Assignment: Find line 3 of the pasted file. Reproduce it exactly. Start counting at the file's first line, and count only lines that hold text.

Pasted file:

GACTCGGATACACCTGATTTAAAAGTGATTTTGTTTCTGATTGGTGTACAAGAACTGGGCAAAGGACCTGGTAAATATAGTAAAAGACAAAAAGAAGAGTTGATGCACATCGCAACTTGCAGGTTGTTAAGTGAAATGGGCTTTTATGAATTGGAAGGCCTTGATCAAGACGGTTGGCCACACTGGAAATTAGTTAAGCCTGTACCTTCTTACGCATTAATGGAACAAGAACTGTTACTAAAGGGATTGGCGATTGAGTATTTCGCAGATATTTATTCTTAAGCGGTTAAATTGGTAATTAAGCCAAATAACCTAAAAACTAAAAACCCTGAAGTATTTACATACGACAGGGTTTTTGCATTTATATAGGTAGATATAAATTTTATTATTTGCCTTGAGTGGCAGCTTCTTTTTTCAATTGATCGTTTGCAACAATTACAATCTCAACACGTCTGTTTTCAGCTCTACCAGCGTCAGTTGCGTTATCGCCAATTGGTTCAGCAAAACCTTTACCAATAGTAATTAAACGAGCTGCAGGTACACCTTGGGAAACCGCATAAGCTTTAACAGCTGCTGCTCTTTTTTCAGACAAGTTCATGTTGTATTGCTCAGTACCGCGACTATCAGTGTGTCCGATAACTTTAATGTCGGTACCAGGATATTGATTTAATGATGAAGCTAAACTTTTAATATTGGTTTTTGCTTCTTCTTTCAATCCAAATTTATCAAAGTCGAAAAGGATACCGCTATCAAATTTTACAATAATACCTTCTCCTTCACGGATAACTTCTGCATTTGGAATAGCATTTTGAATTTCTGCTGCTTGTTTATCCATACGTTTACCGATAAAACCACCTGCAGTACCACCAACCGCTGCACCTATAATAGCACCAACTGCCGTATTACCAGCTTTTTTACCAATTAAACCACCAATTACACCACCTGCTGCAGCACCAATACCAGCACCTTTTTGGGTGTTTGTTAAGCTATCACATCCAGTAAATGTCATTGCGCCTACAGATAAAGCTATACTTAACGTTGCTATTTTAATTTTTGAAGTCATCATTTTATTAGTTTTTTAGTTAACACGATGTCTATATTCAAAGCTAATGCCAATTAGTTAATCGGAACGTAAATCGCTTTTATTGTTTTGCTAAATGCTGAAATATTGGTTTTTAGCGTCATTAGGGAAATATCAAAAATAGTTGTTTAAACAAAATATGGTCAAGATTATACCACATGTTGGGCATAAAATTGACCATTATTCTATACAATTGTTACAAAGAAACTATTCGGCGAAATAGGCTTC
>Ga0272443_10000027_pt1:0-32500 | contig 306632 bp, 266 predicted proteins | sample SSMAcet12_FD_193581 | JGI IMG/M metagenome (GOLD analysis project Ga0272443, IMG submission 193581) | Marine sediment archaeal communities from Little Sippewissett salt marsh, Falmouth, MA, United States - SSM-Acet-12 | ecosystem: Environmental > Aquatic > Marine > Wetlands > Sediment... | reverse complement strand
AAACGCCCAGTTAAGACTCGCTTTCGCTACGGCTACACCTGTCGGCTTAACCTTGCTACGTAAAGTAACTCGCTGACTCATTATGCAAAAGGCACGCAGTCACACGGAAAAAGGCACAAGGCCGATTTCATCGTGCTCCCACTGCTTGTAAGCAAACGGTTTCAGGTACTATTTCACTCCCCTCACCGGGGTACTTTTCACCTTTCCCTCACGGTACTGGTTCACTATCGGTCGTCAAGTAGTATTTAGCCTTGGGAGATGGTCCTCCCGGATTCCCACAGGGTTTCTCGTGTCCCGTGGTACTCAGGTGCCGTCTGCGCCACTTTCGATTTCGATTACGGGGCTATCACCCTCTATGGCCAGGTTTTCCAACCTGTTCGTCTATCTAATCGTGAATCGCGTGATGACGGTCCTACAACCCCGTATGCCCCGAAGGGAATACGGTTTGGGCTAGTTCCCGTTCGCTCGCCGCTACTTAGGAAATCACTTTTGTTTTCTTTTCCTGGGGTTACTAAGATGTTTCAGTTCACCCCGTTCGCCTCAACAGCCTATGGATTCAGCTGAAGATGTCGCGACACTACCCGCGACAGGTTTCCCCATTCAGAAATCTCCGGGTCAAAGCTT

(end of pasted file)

AAACGCCCAGTTAAGACTCGCTTTCGCTACGGCTACACCTGTCGGCTTAACCTTGCTACGTAAAGTAACTCGCTGACTCATTATGCAAAAGGCACGCAGTCACACGGAAAAAGGCACAAGGCCGATTTCATCGTGCTCCCACTGCTTGTAAGCAAACGGTTTCAGGTACTATTTCACTCCCCTCACCGGGGTACTTTTCACCTTTCCCTCACGGTACTGGTTCACTATCGGTCGTCAAGTAGTATTTAGCCTTGGGAGATGGTCCTCCCGGATTCCCACAGGGTTTCTCGTGTCCCGTGGTACTCAGGTGCCGTCTGCGCCACTTTCGATTTCGATTACGGGGCTATCACCCTCTATGGCCAGGTTTTCCAACCTGTTCGTCTATCTAATCGTGAATCGCGTGATGACGGTCCTACAACCCCGTATGCCCCGAAGGGAATACGGTTTGGGCTAGTTCCCGTTCGCTCGCCGCTACTTAGGAAATCACTTTTGTTTTCTTTTCCTGGGGTTACTAAGATGTTTCAGTTCACCCCGTTCGCCTCAACAGCCTATGGATTCAGCTGAAGATGTCGCGACACTACCCGCGACAGGTTTCCCCATTCAGAAATCTCCGGGTCAAAGCTT